This past weekend I was on my way home from a relaxed evening in the Bishop Arts District. It was late and I was tired, but not so tired I couldn't have been talked into staying out a little longer. As I rounded the corner of Beckley Avenue and stepped on the gas I noticed the old Outpost space was lit up and had a new paint job. Music was playing and I stopped hard.
There was a party.
An unlikely party for this part of Oak Cliff. The crowd was well-dressed and they sipped on cocktails far more than beer. This was an Uptown crowd, I was sure of it. And they had crossed over the Trinity River for something other than Hattie's.
That something was VH Oak Cliff. Owner Victor Hugo, who has been working for the Lombardi group since moving to Dallas from California, has decided he can make a success out of a space that has borne back-to-back-to-back failures. He employed Bistro 31 chef Eric Brandt to throw together a casual menu.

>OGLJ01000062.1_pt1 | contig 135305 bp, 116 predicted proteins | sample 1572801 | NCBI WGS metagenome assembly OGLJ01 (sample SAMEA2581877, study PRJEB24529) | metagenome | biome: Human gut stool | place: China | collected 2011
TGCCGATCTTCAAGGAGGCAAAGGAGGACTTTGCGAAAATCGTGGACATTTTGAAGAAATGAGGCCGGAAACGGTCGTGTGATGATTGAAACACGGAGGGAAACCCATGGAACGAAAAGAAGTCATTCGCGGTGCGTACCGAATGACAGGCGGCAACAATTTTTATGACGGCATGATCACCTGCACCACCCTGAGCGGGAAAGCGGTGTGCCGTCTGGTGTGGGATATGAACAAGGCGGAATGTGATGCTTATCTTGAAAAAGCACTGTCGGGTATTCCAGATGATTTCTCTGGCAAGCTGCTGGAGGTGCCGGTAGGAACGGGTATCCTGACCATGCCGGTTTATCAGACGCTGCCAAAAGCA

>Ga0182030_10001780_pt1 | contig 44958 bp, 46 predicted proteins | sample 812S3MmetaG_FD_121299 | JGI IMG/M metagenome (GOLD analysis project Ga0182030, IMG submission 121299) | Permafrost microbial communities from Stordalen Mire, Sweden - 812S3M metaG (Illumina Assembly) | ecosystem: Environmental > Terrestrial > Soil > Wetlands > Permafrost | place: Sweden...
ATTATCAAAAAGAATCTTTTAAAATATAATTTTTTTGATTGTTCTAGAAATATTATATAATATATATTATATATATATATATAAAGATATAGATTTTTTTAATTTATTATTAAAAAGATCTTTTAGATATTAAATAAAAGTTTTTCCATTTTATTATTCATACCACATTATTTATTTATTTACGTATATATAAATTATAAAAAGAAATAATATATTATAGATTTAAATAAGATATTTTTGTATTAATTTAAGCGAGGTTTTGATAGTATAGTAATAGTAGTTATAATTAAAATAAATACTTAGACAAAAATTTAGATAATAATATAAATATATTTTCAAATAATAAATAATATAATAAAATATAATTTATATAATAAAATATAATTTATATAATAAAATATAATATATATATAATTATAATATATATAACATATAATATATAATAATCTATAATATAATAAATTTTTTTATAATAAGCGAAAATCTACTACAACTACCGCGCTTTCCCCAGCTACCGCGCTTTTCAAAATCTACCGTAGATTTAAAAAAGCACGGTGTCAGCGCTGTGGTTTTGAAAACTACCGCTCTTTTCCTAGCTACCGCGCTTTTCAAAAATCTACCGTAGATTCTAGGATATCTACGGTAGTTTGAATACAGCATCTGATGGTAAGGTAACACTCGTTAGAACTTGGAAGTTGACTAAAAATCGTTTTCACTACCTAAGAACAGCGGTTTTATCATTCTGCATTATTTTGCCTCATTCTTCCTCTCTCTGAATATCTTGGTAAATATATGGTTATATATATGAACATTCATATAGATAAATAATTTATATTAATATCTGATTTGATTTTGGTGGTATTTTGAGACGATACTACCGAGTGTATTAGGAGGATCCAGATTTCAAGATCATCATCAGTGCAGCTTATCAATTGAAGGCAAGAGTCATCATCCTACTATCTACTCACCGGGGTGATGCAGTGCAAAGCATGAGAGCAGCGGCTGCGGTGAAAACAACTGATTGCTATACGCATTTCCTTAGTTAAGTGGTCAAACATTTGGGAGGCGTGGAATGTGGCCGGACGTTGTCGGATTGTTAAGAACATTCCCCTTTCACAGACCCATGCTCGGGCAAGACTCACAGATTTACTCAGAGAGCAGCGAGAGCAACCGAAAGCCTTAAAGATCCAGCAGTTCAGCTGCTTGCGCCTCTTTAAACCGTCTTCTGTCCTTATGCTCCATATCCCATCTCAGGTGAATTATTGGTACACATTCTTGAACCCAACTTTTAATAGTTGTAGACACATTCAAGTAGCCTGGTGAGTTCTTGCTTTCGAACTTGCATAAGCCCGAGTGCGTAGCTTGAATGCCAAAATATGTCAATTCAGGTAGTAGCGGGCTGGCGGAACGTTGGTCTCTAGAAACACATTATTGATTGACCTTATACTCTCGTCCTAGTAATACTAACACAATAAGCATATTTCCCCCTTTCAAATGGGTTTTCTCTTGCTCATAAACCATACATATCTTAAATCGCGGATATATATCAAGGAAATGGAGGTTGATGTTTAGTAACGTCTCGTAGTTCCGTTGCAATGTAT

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Inside, I glanced at a menu at the bar, while a manager tried to get me to stay and have a drink and eat. Expect grilled chorizo with white bean and arugula salad, fried calamari and duck and goat cheese taquitos. There are a filet mignon, a $15 burger and a number of pasta dishes too.
I didn't stay, though. It was late and my party had ended well before I'd even left the last spot. I slipped through the sea of short skirts and suit jackets and out the door before heading back across the river -- music lightly pulsing behind me.
Dinner service starts at 5 p.m., with happy hour starting at 4 p.m. if you want to grease the skids.
VH Oak Cliff, 1115 N. Beckley Ave., 214-946-1308, vhrestaurant.com